To be a writer is to be at once completely alone and everywhere. I can’t explain it better than that. Everything else you do is to be done with one goal in mind; to get to your laptop. Your every thought is about those people in your head dying to get out each day.
It’s like a weird disassociation where the rest of your life is secondary to the one in your mind. And every writer I ever met says something similar, so it’s not just me. Don’t call the authorities.
I guess it’s the artist’s mind we all have, shared by every painter and musician on the planet. The balance we all have to strike is between what’s important and what’s not, what’s real and what’s not. We must daily renew our thoughts on our priorities lest we lose ourselves in that other world.
I wish that was all over-dramatic hyperbole. It’s more true than people know. So, we’re all a little weird, a little distant. It’s not exactly a choice we make. It’s more like a battle we wage to stay connected to those around us when we want to disappear. Don’t ask me what drives us. I wish I knew, but I think we’re born this way.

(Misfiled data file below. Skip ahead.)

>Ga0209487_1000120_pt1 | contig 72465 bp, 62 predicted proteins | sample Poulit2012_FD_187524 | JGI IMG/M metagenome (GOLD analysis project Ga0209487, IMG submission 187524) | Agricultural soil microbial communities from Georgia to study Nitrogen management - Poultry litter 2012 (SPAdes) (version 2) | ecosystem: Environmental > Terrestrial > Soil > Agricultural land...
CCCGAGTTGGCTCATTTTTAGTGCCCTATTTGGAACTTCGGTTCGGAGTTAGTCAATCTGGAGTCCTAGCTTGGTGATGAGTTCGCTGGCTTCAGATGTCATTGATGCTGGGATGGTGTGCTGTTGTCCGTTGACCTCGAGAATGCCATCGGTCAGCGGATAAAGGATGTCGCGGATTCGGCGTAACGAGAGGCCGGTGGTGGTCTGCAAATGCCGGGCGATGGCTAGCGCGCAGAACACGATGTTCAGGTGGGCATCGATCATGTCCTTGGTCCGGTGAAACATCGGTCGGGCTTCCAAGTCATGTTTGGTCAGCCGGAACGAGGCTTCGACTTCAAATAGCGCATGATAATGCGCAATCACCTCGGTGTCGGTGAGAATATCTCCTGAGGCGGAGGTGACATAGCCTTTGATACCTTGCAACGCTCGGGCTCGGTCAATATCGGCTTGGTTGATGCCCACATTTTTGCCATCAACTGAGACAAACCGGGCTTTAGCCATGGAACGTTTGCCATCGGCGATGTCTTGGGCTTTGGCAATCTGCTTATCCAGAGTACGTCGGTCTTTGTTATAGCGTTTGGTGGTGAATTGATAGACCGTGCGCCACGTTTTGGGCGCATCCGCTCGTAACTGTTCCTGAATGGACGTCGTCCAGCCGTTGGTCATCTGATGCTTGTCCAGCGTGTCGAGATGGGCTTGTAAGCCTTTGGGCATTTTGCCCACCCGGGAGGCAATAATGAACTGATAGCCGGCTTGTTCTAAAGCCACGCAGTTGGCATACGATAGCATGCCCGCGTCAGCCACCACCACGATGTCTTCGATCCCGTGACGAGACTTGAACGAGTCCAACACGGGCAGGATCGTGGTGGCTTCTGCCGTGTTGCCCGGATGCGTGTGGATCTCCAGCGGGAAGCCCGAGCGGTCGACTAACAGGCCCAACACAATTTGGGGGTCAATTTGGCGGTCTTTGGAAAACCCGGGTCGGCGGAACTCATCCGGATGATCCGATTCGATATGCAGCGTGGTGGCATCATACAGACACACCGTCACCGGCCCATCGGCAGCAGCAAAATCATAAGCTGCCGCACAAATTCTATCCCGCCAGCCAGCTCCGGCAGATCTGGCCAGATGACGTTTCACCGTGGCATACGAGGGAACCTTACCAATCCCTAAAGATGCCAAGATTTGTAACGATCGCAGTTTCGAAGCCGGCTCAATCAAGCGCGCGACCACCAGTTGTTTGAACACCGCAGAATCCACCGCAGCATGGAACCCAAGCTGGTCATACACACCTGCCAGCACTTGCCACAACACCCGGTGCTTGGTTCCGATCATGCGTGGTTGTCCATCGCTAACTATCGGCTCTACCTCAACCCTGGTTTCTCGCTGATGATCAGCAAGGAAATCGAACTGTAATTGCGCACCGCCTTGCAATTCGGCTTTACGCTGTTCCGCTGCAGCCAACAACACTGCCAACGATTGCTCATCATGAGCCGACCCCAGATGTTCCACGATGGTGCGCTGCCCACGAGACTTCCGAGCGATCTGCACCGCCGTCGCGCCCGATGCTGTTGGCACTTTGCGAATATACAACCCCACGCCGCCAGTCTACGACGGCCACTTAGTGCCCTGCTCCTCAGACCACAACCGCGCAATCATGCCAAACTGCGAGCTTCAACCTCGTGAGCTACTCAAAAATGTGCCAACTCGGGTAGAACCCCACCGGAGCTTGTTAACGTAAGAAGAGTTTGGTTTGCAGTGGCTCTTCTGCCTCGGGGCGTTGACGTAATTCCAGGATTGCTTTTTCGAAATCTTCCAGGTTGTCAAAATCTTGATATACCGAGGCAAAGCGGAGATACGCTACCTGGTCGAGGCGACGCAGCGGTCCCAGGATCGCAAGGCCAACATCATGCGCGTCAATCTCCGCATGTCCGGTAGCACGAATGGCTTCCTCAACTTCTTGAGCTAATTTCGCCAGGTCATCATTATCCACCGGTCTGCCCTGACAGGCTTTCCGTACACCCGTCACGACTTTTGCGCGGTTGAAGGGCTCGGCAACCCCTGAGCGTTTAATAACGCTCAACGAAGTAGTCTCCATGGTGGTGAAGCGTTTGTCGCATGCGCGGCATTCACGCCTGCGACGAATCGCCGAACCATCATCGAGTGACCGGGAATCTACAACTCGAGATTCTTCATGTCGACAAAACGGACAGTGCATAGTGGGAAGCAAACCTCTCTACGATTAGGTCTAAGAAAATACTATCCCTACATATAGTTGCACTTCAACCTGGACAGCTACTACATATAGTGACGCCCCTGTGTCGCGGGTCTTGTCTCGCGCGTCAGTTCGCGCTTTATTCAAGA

Or we may all be certifiable. It’s a toss up really. I do know this; it’s not easy loving us because we retreat into our minds so very much that it’s like being alone, even if someone’s there. And it’s not easy remembering the real world. the world you didn’t build, at times, just as sometimes the real world is all too difficult to forget for others.
The moral of this blog post is be patient with yourself, I suppose. Try to grab onto what you can and hold onto it. There’s nothing wrong with treating our art a little like work, if it helps to keep our feet on the ground a bit. I doubt many of us are driven to succeed, but rather to create. There are lots of ways to create. We have to remember that. Making memories with people we love, who love us, is a type of world building too. The very best kind, perhaps.